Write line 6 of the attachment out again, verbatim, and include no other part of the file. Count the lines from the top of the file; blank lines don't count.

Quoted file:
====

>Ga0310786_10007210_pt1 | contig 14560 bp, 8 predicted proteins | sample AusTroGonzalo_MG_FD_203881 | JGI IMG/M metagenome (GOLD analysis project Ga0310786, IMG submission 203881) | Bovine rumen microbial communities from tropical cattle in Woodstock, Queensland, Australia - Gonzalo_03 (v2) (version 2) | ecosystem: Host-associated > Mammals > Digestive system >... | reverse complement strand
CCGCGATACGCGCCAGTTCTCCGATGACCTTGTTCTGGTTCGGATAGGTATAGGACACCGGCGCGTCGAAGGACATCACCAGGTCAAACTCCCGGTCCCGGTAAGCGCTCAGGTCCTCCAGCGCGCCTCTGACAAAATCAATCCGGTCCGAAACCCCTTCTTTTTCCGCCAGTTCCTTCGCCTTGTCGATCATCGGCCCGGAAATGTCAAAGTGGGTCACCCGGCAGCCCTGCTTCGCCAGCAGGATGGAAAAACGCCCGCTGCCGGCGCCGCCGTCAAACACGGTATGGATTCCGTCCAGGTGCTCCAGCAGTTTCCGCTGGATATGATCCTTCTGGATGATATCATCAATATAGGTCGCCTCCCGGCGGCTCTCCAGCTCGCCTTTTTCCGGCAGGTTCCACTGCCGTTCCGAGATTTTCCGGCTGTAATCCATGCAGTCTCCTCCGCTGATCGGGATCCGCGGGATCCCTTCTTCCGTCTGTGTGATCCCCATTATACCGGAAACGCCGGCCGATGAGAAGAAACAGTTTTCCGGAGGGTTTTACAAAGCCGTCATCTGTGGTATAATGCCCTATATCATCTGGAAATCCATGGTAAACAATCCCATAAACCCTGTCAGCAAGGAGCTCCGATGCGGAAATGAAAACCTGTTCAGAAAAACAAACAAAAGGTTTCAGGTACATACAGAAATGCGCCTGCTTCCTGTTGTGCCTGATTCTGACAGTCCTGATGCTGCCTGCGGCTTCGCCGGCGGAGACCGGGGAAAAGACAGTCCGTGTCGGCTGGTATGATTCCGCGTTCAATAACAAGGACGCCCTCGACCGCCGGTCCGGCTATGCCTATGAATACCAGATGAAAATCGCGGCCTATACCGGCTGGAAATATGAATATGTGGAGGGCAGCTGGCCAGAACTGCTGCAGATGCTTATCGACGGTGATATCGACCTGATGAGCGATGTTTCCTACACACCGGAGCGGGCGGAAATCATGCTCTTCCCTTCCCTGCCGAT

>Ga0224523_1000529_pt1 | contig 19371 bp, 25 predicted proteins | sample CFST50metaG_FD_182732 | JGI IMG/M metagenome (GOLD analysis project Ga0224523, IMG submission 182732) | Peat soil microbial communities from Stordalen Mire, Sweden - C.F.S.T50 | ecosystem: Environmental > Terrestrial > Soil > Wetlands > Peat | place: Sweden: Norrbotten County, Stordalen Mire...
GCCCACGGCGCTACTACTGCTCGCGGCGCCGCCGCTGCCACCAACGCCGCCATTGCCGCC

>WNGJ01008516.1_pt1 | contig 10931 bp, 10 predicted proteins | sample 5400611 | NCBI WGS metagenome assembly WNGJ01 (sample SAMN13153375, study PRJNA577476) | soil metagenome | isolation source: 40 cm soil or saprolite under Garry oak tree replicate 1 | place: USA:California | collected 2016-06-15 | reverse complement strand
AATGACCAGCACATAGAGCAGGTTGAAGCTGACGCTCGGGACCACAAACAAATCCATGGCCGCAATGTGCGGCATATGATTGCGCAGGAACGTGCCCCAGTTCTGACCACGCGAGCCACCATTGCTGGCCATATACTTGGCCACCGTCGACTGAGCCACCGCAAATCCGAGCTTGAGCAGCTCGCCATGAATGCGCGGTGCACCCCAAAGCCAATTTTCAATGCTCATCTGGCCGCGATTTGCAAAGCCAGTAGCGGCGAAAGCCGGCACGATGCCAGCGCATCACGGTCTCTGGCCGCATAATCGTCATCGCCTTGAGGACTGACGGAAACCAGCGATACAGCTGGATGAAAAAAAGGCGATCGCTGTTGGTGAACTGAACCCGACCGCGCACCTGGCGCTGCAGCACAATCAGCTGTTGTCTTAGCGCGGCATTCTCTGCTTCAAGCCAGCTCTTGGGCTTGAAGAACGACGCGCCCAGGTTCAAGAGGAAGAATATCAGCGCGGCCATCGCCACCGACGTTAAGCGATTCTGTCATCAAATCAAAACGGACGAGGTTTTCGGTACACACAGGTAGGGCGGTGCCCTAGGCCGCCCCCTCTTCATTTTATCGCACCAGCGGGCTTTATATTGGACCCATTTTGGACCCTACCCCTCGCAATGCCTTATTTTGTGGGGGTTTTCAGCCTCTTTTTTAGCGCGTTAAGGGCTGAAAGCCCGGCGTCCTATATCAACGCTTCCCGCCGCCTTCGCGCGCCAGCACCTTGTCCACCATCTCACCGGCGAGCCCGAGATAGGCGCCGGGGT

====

AATGACCAGCACATAGAGCAGGTTGAAGCTGACGCTCGGGACCACAAACAAATCCATGGCCGCAATGTGCGGCATATGATTGCGCAGGAACGTGCCCCAGTTCTGACCACGCGAGCCACCATTGCTGGCCATATACTTGGCCACCGTCGACTGAGCCACCGCAAATCCGAGCTTGAGCAGCTCGCCATGAATGCGCGGTGCACCCCAAAGCCAATTTTCAATGCTCATCTGGCCGCGATTTGCAAAGCCAGTAGCGGCGAAAGCCGGCACGATGCCAGCGCATCACGGTCTCTGGCCGCATAATCGTCATCGCCTTGAGGACTGACGGAAACCAGCGATACAGCTGGATGAAAAAAAGGCGATCGCTGTTGGTGAACTGAACCCGACCGCGCACCTGGCGCTGCAGCACAATCAGCTGTTGTCTTAGCGCGGCATTCTCTGCTTCAAGCCAGCTCTTGGGCTTGAAGAACGACGCGCCCAGGTTCAAGAGGAAGAATATCAGCGCGGCCATCGCCACCGACGTTAAGCGATTCTGTCATCAAATCAAAACGGACGAGGTTTTCGGTACACACAGGTAGGGCGGTGCCCTAGGCCGCCCCCTCTTCATTTTATCGCACCAGCGGGCTTTATATTGGACCCATTTTGGACCCTACCCCTCGCAATGCCTTATTTTGTGGGGGTTTTCAGCCTCTTTTTTAGCGCGTTAAGGGCTGAAAGCCCGGCGTCCTATATCAACGCTTCCCGCCGCCTTCGCGCGCCAGCACCTTGTCCACCATCTCACCGGCGAGCCCGAGATAGGCGCCGGGGT